What is the shape of our universe?

Space, as we know today, is generally thought of as a never-ending stretch of three dimensions extending towards infinity. This assumption is based on the fact that till date, we haven’t discovered any “end” or corner of space. However, several theories not limited to general theory of relativity ( which describes gravity as a curvature of space and time caused due to mass and energy), shakes the very foundation of such statements making us question whether our reality is somewhat more complicated that we were led to believe .

Science has achieved a lot over the past years on both ends of the cosmic scale. At the lowest known end of the scale of existence, lies the quantum world where strange laws govern various aspects of particles inside an atom. On the other end lies numerous galaxies dwarfing the largest stars spread across billions of light years and more! But,what lies beyond the known expanse of the universe? How would the universe containing so many galaxies and stars, look like if we could step out the three dimensional frames?

By understanding smaller parts of a system, we could infer a lot about it.Take the example of how earth’s shape was finally understood after decades of debate and controversies.


It is a well known fact that Portuguese explorer Ferdinand Magellan circumnavigated the globe for the first time, empirically discrediting the flat earth theory. Yet, the fact that our earth is spherical, was proposed(and perhaps understood) long before Magellan’s time(almost 2000 years ago) by observing the curved path traced by the sun from sunrise to sunset. In fact, this observation was consistent all year round, except of course the length of path which varied according to the season. During summer, it took a longer path than in winter. In essence, although we weren’t technologically equipped to take picture perfect satellite images of our planet, many a scientist and explorers could sense that the visible part of earth;s surface was in fact, a part of some curve.

The above image shows the paths traced by the sun throughout a year. The steepest arc is that of summer solstice, while the lowest one is of winter solstice.



In discussing the events that led to discovery of our planet’s shape, we can infer that it gets increasingly difficult for our brains to comprehend the nature of things that are way larger than us. When compared to the milky way, our earth is practically invisible. To understand the nature of things way beyond the three axes is to stretch our brains to incredible proportions. Lucky for us, we aren’t the first to ask such question and while, we can’t state with certainty, scientists managed to come up with some pretty decent theories that is sure to give us some food for thought even if it doesn’t convince us completely.


One of the most important theories of science – general relativity has helped us explain a lot of things, which wasn’t possible previously. One of the many consequence of this theory is our understanding of gravity, previously thought of as nothing more than an invisible entity binding two celestial bodies in space. Relativity considers gravity as a curvature of space-time, which not only simplified our understanding of it, but also revealed the close link between space and time. (While they cannot be interchangeably used, time when considered as fourth dimension speaks volumes of the fabric of reality we exist in.)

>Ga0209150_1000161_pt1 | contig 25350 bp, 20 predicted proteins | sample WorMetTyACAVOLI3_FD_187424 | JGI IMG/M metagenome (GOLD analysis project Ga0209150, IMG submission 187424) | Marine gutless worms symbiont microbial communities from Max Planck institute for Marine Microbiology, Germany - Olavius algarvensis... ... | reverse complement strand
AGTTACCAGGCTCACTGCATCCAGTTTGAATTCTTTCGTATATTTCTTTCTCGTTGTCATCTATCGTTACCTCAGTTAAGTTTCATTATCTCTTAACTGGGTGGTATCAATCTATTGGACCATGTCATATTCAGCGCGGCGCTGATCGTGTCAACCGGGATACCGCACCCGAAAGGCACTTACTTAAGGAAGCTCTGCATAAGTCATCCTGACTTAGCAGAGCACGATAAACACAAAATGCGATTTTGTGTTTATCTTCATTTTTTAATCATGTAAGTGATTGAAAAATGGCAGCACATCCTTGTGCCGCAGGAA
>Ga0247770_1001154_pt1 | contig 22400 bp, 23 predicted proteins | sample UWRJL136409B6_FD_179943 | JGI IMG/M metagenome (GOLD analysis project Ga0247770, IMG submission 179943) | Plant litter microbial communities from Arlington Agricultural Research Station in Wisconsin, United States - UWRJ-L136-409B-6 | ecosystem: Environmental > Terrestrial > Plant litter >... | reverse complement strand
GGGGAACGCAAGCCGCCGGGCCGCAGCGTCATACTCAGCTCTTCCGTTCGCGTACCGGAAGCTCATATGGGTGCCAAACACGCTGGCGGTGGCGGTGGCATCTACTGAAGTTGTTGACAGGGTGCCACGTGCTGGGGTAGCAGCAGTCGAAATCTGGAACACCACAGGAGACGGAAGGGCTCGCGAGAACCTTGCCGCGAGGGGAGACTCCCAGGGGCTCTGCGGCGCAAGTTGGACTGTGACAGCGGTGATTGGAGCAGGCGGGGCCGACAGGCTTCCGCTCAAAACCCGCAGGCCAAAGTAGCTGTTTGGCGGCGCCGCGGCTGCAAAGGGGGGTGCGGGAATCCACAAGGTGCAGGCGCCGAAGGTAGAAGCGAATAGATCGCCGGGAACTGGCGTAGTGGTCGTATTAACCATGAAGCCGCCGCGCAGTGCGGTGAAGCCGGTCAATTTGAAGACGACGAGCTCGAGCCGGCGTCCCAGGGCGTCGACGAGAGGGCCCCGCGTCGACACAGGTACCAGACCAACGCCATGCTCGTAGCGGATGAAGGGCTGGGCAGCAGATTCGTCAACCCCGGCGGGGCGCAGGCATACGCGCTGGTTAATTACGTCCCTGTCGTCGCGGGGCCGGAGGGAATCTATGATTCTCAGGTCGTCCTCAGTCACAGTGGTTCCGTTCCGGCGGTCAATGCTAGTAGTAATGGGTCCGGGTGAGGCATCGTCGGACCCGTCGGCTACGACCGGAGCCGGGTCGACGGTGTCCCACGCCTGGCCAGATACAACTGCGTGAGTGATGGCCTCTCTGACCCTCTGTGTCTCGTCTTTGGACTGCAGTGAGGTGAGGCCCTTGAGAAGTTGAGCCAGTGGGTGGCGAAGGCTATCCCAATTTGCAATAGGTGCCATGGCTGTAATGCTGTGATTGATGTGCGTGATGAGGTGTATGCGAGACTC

Ever since the Big Bang, our universe has been expanding and celestial bodies seem to be moving away from one another. An important factor that determines whether or not our universe will expand, stop or even reverse, is known as the critical density. Without going much into the details, let’s just say – it is the density at which expansion will cease.  The definitive nature of critical density  gives rise to three possible cases, one of which is  the shape of our universe.

Three possible shapes of our universe

Case I :

Ωo > 1 implies that the actual density is greater than the critical density. In this case, our universe would be a perfect sphere and the expanding universe would eventually collapse into itself (opposite of Big Bang) and is known as the “Big Crunch”.

Case II:

Ωo < 1 implies that the actual density is lower than the critical density. In this case, our universe would be a hyperbolic and it wont contain enough mass to stop the expansion.

Case III:

Ωo = 1 implies that the actual density is equal the critical density, in which case our universe is flat and infinite, as it was thought of, previously.



Our universe is ever expanding. There exists corners of space so far away from our home planet, that not even light with it’s incredible speed, has managed to reach the lenses of camera despite having started its journey billions of years ago. Distances this large is incomprehensible and way beyond the capabilities of even the best pieces of technology available. As of now, we can merely speculate and come up with theoretical methods that can be adopted to draw conclusions regarding the universe at such a large scale. Thus, we are in several senses of the phrase, “light years” away from understanding it.


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